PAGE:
Among other goals, the partnership strives to be recognized globally as a progressive, innovative Indigenous /industry partnership that demonstrates a respect for and seeks a balance among all living things.

Lessons Learned:

What advice do you have for companies that want to form partnerships with First Nations on finfish aquaculture projects?


  • Have a cooperative, not competitive attitude.
  • Be willing to put in the time to meet them in their own territories, have the patience to respect their time frame, and have patience while First Nations find their way – they are bombarded with information from many sources and are not sure who to trust.
  • Be honest even if it’s a hard truth. If you have to say something you know they won’t like, explain your reasons, and watch your body language.
  • Time plus patience equals trust, and without trust, there’s no partnership.Albert Frank

Albert Frank

Ahousaht Nation:

  • Be truly honest about your intentions and don’t hesitate to put everything on the table.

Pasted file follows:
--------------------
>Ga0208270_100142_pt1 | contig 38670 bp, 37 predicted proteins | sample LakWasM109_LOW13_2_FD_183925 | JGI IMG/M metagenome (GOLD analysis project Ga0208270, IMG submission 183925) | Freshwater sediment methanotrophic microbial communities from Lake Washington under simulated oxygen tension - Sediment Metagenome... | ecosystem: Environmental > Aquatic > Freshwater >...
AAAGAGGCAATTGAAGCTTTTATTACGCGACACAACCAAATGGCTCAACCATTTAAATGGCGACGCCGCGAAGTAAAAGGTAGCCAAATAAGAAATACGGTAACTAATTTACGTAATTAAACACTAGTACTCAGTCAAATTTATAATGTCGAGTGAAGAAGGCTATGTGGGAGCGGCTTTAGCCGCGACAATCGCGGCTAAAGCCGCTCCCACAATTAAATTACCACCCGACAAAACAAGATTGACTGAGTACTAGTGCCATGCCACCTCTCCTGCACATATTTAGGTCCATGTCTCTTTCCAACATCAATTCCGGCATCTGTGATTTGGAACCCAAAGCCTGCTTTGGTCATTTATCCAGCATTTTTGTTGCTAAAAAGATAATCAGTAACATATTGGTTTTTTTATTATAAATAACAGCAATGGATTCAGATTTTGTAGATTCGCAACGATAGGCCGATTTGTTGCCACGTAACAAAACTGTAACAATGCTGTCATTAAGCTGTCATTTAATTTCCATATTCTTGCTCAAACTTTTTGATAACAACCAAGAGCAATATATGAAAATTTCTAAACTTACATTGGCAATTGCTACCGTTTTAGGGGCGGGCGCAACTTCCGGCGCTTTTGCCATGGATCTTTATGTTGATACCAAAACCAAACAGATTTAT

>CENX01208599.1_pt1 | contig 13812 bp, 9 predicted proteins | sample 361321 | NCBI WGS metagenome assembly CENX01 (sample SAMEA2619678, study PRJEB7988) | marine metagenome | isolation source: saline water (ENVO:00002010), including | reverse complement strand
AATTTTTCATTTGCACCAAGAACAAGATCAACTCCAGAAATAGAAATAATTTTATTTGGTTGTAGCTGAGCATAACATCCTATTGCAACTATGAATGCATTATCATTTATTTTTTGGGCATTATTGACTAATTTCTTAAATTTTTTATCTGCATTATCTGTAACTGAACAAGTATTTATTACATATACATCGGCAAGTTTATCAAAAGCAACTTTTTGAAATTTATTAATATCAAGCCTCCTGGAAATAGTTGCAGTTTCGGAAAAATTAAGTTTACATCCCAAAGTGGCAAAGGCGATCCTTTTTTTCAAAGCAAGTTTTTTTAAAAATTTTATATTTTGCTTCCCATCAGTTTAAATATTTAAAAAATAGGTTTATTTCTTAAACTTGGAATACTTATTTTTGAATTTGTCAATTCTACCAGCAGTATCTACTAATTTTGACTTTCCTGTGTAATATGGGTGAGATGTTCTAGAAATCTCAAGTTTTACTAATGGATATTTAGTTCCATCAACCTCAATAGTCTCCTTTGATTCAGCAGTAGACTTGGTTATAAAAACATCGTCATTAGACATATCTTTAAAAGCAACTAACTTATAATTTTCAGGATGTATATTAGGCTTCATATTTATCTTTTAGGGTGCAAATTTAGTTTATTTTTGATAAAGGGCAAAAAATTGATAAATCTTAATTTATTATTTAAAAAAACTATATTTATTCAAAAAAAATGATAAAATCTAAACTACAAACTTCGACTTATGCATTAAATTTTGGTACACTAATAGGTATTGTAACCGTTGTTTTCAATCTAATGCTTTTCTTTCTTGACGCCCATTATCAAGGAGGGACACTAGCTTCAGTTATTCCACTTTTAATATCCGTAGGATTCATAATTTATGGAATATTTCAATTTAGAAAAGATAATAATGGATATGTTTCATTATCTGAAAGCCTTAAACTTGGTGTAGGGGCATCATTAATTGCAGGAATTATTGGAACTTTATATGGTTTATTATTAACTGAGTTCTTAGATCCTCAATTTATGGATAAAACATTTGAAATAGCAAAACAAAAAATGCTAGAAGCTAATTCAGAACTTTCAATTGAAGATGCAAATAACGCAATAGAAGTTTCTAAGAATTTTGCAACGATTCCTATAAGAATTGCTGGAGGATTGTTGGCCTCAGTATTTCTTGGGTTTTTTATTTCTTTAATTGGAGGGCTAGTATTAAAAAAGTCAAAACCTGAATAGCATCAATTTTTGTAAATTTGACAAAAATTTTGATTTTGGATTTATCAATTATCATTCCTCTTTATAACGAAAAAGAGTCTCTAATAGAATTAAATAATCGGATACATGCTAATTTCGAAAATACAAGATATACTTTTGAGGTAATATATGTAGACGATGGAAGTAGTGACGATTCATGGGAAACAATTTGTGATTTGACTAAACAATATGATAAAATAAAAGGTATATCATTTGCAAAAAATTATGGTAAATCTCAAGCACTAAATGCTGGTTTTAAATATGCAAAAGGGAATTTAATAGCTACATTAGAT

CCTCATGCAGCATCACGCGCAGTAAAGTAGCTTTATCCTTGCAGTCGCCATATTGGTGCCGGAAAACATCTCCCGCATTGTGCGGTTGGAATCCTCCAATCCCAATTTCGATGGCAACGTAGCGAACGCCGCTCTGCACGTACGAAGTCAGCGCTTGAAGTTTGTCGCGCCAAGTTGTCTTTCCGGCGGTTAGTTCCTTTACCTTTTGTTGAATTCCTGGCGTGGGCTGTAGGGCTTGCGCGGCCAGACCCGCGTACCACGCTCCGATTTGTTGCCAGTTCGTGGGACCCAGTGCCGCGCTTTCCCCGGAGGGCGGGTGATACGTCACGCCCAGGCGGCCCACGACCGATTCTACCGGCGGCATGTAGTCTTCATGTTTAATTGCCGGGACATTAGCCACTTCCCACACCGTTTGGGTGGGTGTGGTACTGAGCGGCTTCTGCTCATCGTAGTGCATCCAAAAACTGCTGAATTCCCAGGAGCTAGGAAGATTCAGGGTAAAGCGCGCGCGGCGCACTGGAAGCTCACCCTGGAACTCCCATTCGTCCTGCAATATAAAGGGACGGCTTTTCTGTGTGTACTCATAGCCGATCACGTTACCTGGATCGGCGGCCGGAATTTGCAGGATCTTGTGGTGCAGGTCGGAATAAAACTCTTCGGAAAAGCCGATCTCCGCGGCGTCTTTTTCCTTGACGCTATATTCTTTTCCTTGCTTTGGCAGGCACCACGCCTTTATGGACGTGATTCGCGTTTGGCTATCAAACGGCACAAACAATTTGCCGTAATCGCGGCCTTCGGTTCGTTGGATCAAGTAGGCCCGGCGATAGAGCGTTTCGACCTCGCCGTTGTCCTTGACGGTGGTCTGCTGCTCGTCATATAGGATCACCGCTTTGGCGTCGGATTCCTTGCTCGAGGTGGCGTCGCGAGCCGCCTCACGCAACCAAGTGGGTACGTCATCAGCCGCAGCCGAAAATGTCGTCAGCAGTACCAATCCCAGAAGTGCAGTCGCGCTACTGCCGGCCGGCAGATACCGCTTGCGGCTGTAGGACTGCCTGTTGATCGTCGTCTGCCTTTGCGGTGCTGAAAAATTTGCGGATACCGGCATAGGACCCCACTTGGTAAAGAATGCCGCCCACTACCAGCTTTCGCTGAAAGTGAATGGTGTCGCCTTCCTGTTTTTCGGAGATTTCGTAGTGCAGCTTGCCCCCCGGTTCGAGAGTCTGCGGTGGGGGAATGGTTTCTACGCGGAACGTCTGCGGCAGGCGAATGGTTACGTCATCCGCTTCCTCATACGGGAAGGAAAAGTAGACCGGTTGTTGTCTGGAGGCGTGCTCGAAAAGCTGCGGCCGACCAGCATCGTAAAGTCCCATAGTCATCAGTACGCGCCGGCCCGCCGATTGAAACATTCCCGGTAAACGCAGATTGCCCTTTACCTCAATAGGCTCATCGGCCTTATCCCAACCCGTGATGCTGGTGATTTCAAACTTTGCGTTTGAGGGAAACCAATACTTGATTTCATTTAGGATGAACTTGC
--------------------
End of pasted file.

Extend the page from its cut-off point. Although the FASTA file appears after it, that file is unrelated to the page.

• Use clear language – don’t hide behind big words, and take the time to make sure everyone understands the terms.
  • Be sure to send the right people to negotiate – they have to have the right attitude and the right demeanor.

What advice do you have for First Nations communities that want to form finfish aquaculture partnerships?


  • Take the time you need to develop the relationship, don’t let yourself be pushed into anything.
  • You have a lot of community members to answer to and if the process is rushed then they won’t feel as though they have been involved.
  • Have a co-operative, not competitive attitude. Make an effort to understand the business’ point of view.
  • Recognize that there is a difference between non-First Nation people and First Nation people.
  • Be honest about your concerns and try to keep them specific to the topic you are discussing.
  • Be honest about your capacity and ability to meet commitments.
  • Trust takes time to build, but if you feel this will be impossible, walk away.

Ahousaht Nation:

  • Be sure to send the right people to negotiate – they have to have the right attitude and the right demeanor.
  • Hire a consultant to work with you on the agreement to explain the definitions, and to make sure that everyone understands the entire agreement.
  • Don’t rush the process.